After the historic news of imminent Trump-Kim talks, some in the US are casting doubts that the president, with his reality TV skills, is able to pull off diplomacy talks, while Trump’s team say they won’t turn into “theater.”
President Donald Trump accepted an invitation to meet with Kim Jong-un, after the latter agreed to halt further nuclear tests, and said later that such a meeting could result in “the greatest deal for the world,” or end without an agreement.
Trump’s critics, from establishment to media, have questioned Trump’s resolve and competence to pull that off.
“We have to realize there's nothing more complex than nuclear negotiations,” the former deputy national security adviser to President Barack Obama, Ben Rhodes, said. “There's no place in the world more volatile than the Korean peninsula. You cannot just approach this like a reality show. This has to be something where you bring in the experts, you invest in the same type of capabilities in our government that we've seen this administration turn their back on: Science and diplomacy.”
Central Intelligence Agency Director Mike Pompeo said the planned meeting is not a show. “President Trump isn’t doing this for theater. He’s going to solve a problem,” he told Fox News Sunday.
The US Secretary of the Treasury Steven Mnuchin reiterated earlier statements by the White House, that Washington would make no concessions before talks with North Korea and would maintain “maximum pressure” on the country.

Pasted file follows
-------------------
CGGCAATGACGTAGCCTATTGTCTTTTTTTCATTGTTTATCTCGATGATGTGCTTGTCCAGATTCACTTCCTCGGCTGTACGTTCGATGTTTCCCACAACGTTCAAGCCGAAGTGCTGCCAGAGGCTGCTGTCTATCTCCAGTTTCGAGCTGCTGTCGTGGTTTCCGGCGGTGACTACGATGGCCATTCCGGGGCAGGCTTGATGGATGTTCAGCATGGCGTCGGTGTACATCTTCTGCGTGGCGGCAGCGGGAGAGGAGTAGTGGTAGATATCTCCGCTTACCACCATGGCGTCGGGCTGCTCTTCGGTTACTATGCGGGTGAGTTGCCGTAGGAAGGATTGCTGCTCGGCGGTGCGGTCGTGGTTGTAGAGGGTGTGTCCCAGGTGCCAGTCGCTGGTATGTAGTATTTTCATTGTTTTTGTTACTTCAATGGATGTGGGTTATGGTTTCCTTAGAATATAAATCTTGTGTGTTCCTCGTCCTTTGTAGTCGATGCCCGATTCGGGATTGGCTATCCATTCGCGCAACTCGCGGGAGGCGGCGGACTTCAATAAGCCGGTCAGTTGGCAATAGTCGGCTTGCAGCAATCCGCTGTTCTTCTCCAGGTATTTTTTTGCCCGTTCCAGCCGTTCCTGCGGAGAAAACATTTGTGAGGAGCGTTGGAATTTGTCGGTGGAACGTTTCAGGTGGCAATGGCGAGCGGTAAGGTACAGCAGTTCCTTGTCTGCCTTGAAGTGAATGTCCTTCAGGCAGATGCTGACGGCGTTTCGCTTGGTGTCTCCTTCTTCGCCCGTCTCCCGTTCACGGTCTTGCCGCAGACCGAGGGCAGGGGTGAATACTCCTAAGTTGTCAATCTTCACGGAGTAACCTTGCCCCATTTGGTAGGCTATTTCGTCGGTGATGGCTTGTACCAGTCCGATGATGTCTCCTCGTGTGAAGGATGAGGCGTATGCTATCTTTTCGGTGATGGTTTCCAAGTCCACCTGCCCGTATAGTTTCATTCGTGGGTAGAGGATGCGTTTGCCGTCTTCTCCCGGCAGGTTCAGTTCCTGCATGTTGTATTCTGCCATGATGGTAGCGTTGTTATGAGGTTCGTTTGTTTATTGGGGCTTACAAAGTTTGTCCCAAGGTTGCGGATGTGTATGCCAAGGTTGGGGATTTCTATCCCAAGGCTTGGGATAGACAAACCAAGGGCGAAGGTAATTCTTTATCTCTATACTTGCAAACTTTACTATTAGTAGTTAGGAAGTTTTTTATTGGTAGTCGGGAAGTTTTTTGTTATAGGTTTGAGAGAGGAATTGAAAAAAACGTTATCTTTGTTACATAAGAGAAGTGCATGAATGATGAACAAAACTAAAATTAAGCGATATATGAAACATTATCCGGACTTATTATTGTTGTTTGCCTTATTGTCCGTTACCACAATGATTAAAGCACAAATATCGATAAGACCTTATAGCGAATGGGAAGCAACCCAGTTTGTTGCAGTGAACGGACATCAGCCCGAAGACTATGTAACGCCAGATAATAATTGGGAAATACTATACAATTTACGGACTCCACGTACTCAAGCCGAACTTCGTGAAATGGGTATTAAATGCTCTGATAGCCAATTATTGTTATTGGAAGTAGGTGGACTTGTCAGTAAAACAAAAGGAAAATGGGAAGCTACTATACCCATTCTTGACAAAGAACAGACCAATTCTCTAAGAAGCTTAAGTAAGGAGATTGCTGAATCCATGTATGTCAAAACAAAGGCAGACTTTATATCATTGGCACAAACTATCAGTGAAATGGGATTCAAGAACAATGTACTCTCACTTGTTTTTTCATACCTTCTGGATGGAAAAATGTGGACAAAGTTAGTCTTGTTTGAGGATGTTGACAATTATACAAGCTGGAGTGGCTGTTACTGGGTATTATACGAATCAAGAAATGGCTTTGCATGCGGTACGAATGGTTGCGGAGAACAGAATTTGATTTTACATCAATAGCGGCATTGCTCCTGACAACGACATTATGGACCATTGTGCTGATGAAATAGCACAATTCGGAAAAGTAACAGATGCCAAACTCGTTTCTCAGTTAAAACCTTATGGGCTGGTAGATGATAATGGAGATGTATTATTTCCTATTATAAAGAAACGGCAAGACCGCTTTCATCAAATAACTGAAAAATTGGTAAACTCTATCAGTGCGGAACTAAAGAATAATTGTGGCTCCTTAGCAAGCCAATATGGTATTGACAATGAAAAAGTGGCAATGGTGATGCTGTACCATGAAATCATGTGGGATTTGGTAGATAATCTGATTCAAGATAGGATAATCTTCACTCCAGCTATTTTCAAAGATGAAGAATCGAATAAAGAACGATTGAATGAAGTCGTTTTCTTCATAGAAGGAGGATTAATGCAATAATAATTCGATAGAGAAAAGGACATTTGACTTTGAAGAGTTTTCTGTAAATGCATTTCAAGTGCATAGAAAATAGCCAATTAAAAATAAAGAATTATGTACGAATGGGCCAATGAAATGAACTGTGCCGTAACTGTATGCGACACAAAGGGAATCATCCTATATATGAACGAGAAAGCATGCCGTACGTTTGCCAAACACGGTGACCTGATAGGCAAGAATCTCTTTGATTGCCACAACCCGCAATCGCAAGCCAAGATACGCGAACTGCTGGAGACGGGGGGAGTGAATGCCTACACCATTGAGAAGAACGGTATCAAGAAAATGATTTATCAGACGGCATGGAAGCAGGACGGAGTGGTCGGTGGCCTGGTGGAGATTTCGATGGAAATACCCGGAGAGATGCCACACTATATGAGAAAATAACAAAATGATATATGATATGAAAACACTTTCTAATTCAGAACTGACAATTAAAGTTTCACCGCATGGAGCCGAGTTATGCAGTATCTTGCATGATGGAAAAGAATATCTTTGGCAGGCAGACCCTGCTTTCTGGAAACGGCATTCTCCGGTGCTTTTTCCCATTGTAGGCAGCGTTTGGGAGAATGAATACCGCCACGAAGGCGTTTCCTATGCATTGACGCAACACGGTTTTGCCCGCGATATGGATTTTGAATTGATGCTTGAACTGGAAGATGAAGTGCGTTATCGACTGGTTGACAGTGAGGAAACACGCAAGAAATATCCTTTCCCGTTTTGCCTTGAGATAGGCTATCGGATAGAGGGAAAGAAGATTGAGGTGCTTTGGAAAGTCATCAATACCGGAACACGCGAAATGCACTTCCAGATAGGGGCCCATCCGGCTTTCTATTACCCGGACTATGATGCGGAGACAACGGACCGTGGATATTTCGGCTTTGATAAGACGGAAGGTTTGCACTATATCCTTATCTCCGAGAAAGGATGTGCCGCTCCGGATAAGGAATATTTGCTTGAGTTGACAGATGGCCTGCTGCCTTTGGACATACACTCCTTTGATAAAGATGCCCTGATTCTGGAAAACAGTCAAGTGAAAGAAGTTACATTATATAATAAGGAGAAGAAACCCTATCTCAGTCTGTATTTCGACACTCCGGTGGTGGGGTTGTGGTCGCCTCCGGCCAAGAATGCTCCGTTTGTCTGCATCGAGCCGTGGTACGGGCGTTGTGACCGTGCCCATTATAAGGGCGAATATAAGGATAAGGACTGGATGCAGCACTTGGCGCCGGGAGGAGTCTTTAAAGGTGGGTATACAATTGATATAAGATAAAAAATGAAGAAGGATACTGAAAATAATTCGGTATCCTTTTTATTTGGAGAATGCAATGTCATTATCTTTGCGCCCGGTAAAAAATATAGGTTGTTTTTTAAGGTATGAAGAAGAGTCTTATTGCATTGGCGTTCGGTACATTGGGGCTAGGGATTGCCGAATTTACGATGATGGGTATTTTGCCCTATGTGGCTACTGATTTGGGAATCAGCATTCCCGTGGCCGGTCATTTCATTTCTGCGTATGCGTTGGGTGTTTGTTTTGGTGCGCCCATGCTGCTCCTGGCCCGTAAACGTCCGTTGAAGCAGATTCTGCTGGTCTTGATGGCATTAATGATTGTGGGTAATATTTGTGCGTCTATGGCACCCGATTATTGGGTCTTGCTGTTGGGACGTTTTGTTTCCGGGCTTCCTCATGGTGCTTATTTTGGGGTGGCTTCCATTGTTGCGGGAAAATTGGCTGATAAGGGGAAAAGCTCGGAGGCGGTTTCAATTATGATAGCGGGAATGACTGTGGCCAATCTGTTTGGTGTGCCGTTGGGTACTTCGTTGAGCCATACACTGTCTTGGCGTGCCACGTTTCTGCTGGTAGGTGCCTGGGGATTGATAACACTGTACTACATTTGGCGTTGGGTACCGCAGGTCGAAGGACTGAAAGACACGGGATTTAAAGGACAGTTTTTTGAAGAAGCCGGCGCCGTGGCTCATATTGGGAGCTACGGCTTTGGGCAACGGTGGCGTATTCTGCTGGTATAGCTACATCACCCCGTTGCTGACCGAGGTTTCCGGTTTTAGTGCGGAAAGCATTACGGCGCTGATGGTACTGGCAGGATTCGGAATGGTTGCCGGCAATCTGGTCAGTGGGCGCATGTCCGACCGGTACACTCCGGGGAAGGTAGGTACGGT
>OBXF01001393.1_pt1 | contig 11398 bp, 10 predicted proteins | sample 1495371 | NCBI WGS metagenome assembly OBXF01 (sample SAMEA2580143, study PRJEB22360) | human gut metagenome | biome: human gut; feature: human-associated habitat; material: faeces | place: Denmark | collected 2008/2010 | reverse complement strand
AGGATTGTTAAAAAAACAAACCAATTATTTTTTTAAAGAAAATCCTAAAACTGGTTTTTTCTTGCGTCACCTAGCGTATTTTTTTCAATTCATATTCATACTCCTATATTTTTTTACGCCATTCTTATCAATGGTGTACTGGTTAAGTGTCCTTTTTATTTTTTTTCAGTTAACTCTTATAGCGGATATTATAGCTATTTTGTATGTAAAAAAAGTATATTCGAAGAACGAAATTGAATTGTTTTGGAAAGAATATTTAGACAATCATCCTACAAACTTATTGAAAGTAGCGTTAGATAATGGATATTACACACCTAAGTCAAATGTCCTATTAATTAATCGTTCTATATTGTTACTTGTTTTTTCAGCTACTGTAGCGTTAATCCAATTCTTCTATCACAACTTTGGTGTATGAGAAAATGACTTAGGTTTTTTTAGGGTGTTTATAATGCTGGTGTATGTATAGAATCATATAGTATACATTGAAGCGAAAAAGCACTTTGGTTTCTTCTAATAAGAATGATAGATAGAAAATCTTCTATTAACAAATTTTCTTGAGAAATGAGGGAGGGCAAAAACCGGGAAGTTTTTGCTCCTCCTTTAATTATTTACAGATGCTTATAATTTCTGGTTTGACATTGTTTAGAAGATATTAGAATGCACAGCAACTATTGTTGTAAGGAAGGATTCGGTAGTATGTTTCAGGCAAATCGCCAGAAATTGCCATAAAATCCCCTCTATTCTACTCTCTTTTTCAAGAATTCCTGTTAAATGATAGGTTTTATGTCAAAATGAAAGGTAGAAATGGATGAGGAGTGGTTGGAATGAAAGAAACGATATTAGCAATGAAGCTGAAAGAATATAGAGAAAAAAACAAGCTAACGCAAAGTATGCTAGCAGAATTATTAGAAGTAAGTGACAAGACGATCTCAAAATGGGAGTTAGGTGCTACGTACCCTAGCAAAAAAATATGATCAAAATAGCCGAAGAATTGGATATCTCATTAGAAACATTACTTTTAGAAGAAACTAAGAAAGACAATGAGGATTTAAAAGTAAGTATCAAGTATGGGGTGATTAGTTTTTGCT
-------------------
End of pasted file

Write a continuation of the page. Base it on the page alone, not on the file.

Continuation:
“Now we have a situation where the president is using diplomacy but we’re not removing the maximum pressure campaign,” Mnuchin told NBC’s “Meet the Press” program on Sunday.
The US sees denuclearization of the Korean Peninsula as an ultimate goal of direct talks between Trump and Kim, he said.
“There shouldn’t be confusion,” Mnuchin stated. “The president has made it clear that the conditions are that there’s no nuclear testing and there’s no missiles and those will be a condition through the meeting.”
The meeting with the US President would already be a “prize” for North Korea’s leadership, Democratic US Senator Elizabeth Warren said on “Meet the Press,” urging the Trump’s administration to roll out preconditions for the meeting.
“Before they get that kind of prize, we should insist that they make some real changes, verifiable changes to their programs,” Warren said.
While Senator Warren approved of Trump’s decision to “move to diplomacy,” she raised concerns over State Department’s and Trump’s personal ability to negotiate, claiming that the North Koreans might trick them.
“I am very worried that he is going to go into these negotiations and [may] be taken advantage of,” Warren said on CNN's “State of the Union.”
The US President has seemingly been bemused by the mixed reaction to his diplomatic efforts and routinely blames the Democrats for the shortage of staff in the US State Department.
Fears over Trump’s lack of diplomatic abilities and of an ultimate failure of the proposed talks might be well-founded, as the US President has repeatedly engaged in bitter word spats with North Korea’s leader over the past year.
Trump has called Kim a “little rocket man,” while North Korea’s leader branded the President a “mentally deranged US dotard.” The two have also engaged in “measuring” whose nuclear button was bigger. Responding to Kim Jong-un’s New Year’s speech, affirming that his country possessed nuclear technology capable of striking the US, Trump, in a rather childish manner, stated that his nuclear button was “much bigger & more powerful one,” that actually worked.
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